This describes why the bidirectional links in note-taking apps like Roam Research are so useful.

    3. The machines for higher analysis have usually been equation solvers. Ideas are beginning to appear for equation transformers, which will rearrange the relationship expressed by an equation in accordance with strict and rather advanced logic.

      Mathematica is probably one of the best example of this.

    1. Frank Luntz stumbled on much the same concept
    2. most words and phrases are actually defined not by a single dictionary description, but rather two distinct attributes

      S.I. Hayakawa's Language in Thought and Action has a great discussion of this.

    3. Russell Conjugation (or “emotive conjugation”)
    1. Our membership inference attack exploits the observationthat machine learning models often behave differently on thedata that they were trained on versus the data that they “see”for the first time.

      How well would this work on some of the more recent zero-shot models?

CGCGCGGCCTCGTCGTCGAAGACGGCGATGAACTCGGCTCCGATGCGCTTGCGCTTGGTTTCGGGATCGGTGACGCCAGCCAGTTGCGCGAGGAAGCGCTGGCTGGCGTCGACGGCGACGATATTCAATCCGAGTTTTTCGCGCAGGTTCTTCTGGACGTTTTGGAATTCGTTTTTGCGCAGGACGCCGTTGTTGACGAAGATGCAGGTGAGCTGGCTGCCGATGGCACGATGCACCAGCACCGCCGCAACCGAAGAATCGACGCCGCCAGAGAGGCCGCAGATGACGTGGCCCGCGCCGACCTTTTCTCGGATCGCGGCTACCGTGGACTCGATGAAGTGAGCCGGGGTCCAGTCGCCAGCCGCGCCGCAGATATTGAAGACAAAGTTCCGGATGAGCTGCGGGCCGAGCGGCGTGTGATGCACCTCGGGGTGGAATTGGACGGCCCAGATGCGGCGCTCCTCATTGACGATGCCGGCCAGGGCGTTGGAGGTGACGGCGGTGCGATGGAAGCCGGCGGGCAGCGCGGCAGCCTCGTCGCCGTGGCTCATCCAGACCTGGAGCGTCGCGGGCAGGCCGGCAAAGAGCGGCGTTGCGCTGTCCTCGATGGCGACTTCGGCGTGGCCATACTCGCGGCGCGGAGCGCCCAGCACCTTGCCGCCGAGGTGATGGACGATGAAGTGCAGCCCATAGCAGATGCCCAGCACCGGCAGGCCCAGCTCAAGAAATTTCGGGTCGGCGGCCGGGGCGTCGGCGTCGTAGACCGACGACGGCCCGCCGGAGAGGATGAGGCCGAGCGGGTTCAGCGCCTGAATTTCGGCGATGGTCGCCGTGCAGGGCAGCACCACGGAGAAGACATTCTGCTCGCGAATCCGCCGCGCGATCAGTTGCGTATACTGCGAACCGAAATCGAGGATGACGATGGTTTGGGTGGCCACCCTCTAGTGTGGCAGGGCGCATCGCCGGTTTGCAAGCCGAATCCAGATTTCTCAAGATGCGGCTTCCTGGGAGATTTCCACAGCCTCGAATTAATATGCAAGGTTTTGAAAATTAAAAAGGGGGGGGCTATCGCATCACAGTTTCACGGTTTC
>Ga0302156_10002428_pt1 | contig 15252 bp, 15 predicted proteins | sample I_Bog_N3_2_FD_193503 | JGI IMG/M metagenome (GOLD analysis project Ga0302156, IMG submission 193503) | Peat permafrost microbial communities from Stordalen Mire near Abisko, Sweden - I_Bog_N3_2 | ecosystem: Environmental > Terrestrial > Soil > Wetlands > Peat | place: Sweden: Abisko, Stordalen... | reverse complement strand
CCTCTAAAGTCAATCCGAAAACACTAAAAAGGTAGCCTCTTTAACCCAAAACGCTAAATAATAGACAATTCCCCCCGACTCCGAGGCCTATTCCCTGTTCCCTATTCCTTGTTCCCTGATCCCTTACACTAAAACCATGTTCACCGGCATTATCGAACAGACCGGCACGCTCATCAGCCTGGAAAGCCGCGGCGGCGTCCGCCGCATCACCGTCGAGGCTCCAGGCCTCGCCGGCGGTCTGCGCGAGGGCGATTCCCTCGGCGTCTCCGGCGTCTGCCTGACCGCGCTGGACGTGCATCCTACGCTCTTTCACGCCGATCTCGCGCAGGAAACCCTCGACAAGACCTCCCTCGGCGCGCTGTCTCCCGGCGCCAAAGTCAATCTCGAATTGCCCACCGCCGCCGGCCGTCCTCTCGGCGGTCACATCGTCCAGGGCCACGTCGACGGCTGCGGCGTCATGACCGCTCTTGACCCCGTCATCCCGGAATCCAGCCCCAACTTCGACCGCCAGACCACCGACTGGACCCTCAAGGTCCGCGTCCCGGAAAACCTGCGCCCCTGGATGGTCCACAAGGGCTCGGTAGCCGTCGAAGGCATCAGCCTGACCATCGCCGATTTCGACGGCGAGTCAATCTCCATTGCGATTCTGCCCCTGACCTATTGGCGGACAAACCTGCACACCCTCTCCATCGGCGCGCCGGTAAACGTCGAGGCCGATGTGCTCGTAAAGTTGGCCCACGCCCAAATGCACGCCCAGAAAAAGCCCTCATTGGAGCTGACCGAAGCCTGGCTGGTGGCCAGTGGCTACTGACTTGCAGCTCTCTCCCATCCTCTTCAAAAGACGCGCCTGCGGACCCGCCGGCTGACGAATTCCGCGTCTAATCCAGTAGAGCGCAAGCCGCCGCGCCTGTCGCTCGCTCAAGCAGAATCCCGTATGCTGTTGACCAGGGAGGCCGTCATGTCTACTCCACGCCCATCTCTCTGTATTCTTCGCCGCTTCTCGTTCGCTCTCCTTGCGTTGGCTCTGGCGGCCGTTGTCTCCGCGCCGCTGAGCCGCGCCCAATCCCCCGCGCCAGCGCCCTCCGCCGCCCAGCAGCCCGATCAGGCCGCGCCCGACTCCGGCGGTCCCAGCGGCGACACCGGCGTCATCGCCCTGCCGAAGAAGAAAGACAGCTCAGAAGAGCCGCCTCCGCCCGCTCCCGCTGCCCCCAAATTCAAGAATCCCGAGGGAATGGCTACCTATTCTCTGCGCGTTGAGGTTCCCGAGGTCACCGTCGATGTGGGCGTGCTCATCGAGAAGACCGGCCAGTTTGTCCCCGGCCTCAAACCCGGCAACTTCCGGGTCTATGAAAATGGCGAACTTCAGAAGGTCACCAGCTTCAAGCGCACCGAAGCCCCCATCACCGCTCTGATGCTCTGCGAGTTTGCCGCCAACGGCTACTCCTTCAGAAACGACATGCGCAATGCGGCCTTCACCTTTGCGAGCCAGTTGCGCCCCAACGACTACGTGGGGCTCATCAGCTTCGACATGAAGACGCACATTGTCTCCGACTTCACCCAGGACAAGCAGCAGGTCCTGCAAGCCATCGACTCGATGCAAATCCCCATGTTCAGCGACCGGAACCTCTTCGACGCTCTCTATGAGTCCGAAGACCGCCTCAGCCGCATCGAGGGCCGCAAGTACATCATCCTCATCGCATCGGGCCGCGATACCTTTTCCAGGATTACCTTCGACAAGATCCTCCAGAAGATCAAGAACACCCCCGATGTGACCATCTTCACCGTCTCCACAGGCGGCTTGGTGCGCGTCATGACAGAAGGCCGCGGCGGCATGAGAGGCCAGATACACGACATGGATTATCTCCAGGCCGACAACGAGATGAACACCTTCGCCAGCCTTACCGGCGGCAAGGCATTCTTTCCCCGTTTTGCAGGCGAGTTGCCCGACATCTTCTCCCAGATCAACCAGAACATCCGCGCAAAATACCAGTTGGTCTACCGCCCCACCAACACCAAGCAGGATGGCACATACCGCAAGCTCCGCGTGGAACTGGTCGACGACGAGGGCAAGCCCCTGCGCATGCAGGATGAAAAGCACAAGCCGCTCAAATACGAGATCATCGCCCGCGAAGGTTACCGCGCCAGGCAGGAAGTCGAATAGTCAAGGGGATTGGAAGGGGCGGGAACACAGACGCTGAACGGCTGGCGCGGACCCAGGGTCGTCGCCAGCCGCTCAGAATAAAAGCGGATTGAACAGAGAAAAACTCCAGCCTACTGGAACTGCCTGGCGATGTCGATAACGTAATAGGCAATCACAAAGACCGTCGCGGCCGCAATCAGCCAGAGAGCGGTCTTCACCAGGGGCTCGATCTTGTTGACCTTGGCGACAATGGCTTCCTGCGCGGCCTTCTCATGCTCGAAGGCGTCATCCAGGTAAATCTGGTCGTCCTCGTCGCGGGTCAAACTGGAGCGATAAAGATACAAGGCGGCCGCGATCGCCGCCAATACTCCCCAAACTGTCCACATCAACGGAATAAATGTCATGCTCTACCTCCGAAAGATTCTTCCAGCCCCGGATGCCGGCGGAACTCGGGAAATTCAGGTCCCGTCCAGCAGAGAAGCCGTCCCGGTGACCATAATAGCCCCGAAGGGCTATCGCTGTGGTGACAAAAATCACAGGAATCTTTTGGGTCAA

1. Essentialists have a representational theory of truth. They believe that a statement is true when it represents the state of reality accurately.Pragmatists have an instrumental theory of truth. They believe that a statement is true when it works — that the only way we can know if something is true is if, by acting according to it, the world reacts in the way we expect it to. 

      As described here, these two viewpoints are not opposites.

    2. Essentialists think about truth in a very specific way. They think that a statement is true when it reflects something essential about the way reality is organized. They think truth is defined as a relationship between a statement and a state of the world.

      This view is in line with science.

    1. It turns out that there's this very broad equivalence between the kinds of computations that different kinds of systems do. That realization makes the question of the human condition a little bit more poignant, because where we might say, "There's one thing we've got—we're special, we've got all this intelligence and all these things which nothing else can have." But that's not true. There are all these different systems of nature that are pretty much equivalent in terms of their computational, or for that matter, intellectual, capabilities.

      Wolfram’s principle of computational equivalence, applied to the human brain and AI.

    1. What contemporary and ancient meditators have always known, however, is that while the hype may be warranted, the practice is not all peace, love, and blissful glimpses of unreality. Sitting zazen, gazing at their third eye, a person can encounter extremely unpleasant emotions and physical or mental disturbances.